Mistakes Regrets & Coffee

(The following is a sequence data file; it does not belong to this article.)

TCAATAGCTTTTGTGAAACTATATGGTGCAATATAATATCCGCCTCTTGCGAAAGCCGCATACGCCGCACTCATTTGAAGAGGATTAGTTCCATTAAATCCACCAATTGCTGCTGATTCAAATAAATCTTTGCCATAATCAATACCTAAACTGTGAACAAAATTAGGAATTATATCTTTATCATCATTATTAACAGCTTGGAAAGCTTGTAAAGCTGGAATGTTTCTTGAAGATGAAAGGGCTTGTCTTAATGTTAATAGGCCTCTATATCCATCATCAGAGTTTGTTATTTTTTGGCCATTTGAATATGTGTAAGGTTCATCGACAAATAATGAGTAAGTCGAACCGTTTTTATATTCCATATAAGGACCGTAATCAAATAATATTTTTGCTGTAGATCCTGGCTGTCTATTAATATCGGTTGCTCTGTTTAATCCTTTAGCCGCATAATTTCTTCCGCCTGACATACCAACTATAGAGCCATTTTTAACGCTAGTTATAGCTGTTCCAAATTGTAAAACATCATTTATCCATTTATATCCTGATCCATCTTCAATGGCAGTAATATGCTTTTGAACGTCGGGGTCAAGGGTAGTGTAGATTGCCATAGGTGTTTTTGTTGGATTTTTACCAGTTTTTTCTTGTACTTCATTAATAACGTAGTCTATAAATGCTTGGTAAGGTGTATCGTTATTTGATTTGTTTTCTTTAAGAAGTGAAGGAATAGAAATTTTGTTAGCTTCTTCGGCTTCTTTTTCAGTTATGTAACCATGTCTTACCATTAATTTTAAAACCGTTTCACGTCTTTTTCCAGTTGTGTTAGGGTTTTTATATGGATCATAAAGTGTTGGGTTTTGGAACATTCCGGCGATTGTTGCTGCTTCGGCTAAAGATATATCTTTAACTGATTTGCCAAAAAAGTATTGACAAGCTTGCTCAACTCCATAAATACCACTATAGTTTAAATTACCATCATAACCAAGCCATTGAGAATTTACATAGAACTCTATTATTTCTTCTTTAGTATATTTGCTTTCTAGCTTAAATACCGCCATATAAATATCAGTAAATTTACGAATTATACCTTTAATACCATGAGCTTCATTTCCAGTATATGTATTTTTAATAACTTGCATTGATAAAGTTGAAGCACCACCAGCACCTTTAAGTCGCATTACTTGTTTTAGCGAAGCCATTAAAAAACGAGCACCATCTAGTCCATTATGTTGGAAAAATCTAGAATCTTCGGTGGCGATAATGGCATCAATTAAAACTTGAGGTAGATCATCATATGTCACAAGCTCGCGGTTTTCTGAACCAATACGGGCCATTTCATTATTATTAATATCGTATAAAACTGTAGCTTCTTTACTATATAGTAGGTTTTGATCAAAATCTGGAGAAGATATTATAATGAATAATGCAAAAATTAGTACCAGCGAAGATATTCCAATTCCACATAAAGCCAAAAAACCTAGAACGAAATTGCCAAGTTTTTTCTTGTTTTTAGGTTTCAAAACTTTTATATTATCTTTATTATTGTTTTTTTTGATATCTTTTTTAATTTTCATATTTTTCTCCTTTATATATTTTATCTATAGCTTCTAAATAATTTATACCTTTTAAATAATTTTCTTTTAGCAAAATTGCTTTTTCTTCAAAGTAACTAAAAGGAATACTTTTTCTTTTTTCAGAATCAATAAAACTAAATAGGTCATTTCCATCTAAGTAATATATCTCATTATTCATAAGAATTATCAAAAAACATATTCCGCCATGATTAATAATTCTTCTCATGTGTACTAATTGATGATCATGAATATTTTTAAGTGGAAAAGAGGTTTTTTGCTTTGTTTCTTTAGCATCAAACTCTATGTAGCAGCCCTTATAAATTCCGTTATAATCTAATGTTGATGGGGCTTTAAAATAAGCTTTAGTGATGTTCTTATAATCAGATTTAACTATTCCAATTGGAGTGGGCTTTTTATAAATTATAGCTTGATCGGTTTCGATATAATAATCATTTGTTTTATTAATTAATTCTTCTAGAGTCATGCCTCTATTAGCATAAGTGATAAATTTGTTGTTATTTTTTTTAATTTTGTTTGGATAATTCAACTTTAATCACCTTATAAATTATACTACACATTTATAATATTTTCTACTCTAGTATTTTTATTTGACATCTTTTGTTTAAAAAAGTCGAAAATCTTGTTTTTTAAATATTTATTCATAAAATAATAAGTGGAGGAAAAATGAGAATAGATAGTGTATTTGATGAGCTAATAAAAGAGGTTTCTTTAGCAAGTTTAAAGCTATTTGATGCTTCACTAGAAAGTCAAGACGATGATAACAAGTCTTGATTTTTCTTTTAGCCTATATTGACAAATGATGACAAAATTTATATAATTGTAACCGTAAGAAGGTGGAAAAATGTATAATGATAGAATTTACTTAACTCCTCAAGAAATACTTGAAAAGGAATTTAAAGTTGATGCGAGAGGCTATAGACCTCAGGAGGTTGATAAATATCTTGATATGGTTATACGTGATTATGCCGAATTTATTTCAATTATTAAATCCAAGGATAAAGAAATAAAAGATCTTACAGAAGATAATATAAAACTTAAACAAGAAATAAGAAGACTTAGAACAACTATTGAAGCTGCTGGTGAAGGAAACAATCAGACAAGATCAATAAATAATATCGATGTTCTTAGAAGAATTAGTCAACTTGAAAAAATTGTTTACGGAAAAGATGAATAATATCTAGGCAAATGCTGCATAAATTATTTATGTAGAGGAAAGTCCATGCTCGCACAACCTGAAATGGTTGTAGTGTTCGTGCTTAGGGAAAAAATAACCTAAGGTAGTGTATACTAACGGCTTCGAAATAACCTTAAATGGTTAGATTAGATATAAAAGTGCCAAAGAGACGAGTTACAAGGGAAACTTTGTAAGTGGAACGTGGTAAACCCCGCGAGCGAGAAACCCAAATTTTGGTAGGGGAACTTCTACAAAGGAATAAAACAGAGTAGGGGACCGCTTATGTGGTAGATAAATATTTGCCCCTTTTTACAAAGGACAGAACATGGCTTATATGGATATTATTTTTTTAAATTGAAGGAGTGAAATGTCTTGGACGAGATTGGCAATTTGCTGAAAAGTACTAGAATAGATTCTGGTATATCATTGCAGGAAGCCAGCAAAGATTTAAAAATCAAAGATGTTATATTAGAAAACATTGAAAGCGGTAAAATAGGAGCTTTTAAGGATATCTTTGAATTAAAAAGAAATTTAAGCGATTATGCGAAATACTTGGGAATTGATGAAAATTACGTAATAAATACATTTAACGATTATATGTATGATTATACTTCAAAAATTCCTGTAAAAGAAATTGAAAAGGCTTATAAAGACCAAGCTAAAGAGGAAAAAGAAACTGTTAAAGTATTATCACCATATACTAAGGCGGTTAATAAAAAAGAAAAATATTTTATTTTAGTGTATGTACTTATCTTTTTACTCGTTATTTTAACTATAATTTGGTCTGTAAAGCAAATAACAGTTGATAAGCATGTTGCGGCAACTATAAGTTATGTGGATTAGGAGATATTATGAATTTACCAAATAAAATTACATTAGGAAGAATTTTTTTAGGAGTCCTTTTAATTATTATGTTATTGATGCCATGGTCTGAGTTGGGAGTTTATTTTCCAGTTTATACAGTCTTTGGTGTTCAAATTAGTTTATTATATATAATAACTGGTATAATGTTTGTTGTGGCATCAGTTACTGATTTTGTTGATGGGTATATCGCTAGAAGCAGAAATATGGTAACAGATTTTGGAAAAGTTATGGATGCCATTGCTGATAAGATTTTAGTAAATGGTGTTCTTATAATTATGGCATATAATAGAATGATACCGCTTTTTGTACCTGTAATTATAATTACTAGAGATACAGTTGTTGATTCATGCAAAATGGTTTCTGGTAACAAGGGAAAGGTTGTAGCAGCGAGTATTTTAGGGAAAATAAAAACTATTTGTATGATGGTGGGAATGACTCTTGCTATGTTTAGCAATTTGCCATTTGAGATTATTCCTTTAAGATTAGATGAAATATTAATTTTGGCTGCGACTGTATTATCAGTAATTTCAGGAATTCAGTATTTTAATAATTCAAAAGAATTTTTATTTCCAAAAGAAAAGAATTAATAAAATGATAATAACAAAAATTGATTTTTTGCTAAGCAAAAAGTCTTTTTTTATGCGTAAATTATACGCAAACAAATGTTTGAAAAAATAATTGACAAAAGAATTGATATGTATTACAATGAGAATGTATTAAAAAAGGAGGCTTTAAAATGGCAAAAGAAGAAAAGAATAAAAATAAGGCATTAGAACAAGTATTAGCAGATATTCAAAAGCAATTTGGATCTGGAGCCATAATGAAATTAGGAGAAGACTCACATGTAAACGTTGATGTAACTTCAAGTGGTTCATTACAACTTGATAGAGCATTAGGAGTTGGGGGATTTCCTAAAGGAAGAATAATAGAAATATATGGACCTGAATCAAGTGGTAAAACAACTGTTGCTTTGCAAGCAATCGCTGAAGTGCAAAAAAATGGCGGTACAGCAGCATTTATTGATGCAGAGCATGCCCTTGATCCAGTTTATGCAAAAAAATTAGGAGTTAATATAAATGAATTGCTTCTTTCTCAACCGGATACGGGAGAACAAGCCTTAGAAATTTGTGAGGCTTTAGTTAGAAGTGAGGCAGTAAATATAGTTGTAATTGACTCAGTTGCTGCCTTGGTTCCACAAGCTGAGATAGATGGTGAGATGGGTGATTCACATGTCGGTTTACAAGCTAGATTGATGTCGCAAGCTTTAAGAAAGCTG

After molding his music in his native Georgia and New York, Allen's transition to the musical hub of the West was exactly what was needed to take his sound to the next level. The additions of drummer Kenwood Anderson and bassist Keith Eaddy add another dimension to Allen's debut Mistakes, Regrets and Coffee, a conservative but ultimately strong showcase in his genre. A student of the singer/songwriter school of thought where breezy melodies with sparse instrumentation and storybook lyrics run rampant, Allen earns an "A" in execution and exhibition. Frequent coffeehouse-goers would find his traditional approach enjoyable and appropriate as the soundtrack to an easygoing Sunday afternoon. Though there are instances on the album where tempos vary and tones become noticeably distinct from track to track, the cohesiveness of the overall collection is one of Allen's best attributes. Take, for instance, the introductory track "Will I Be Fine." The intricately strewn piano and guitar lines maintain a balance all the way through, even during the hook where Allen delivers a powerfully delicate declaration (similar to Ian Ball of Gomez) and the instrumental backing is at it's peak. Allen stays in his comfort zone with "Andy," a radio-friendly pop gem, but proves he can dip his hand in other sorts of arrangements. "Mistakes," a later track that is stylistically less refined and rawer, gives off the feeling that the artist is naturally progressing into an acoustic rocker. Allen still covers the everyday tribulations of life - heartbreak, learning from mistakes and moving on - but on his first release, it's clear he is also figuring out where to go next.